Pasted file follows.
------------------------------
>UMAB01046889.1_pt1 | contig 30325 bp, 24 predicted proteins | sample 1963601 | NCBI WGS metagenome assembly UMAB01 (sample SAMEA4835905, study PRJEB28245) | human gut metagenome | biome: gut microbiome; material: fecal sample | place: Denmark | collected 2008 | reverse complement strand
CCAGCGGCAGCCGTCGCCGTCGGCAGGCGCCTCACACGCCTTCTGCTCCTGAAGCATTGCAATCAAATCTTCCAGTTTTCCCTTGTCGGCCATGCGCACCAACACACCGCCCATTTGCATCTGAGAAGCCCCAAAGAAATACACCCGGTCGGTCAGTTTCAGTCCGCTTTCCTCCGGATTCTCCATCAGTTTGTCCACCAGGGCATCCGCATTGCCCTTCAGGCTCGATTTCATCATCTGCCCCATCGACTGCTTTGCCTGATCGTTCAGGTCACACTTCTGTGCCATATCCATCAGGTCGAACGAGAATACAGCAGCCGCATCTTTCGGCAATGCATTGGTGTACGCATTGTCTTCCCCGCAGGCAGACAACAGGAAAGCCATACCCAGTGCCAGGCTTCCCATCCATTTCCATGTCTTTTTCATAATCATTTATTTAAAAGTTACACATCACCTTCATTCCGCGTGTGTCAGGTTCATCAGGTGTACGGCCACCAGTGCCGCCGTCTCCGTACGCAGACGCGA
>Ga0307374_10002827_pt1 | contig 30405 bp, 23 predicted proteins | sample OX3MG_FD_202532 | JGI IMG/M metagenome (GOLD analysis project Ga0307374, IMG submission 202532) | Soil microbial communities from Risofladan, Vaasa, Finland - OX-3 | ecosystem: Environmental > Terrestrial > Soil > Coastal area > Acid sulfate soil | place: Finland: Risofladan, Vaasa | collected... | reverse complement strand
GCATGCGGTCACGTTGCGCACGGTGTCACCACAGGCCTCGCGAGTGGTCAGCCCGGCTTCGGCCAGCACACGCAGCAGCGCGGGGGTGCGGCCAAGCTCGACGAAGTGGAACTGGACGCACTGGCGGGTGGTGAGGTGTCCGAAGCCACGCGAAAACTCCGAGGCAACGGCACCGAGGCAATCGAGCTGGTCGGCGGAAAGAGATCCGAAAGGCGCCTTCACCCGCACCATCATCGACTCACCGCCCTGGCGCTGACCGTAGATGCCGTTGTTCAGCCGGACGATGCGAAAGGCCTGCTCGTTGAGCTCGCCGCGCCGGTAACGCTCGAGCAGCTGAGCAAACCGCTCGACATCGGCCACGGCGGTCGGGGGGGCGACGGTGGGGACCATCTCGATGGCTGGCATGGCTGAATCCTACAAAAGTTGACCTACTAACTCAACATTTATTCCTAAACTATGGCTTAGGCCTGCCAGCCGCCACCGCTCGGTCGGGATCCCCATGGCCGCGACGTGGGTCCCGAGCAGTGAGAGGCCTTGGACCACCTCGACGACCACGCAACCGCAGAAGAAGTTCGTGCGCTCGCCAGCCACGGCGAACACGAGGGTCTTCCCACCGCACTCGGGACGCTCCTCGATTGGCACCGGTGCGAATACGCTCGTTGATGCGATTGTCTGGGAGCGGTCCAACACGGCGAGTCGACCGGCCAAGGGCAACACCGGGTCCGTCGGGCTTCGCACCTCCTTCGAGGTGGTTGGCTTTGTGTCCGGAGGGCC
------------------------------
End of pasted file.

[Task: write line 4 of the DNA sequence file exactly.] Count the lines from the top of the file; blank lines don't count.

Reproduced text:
GCATGCGGTCACGTTGCGCACGGTGTCACCACAGGCCTCGCGAGTGGTCAGCCCGGCTTCGGCCAGCACACGCAGCAGCGCGGGGGTGCGGCCAAGCTCGACGAAGTGGAACTGGACGCACTGGCGGGTGGTGAGGTGTCCGAAGCCACGCGAAAACTCCGAGGCAACGGCACCGAGGCAATCGAGCTGGTCGGCGGAAAGAGATCCGAAAGGCGCCTTCACCCGCACCATCATCGACTCACCGCCCTGGCGCTGACCGTAGATGCCGTTGTTCAGCCGGACGATGCGAAAGGCCTGCTCGTTGAGCTCGCCGCGCCGGTAACGCTCGAGCAGCTGAGCAAACCGCTCGACATCGGCCACGGCGGTCGGGGGGGCGACGGTGGGGACCATCTCGATGGCTGGCATGGCTGAATCCTACAAAAGTTGACCTACTAACTCAACATTTATTCCTAAACTATGGCTTAGGCCTGCCAGCCGCCACCGCTCGGTCGGGATCCCCATGGCCGCGACGTGGGTCCCGAGCAGTGAGAGGCCTTGGACCACCTCGACGACCACGCAACCGCAGAAGAAGTTCGTGCGCTCGCCAGCCACGGCGAACACGAGGGTCTTCCCACCGCACTCGGGACGCTCCTCGATTGGCACCGGTGCGAATACGCTCGTTGATGCGATTGTCTGGGAGCGGTCCAACACGGCGAGTCGACCGGCCAAGGGCAACACCGGGTCCGTCGGGCTTCGCACCTCCTTCGAGGTGGTTGGCTTTGTGTCCGGAGGGCC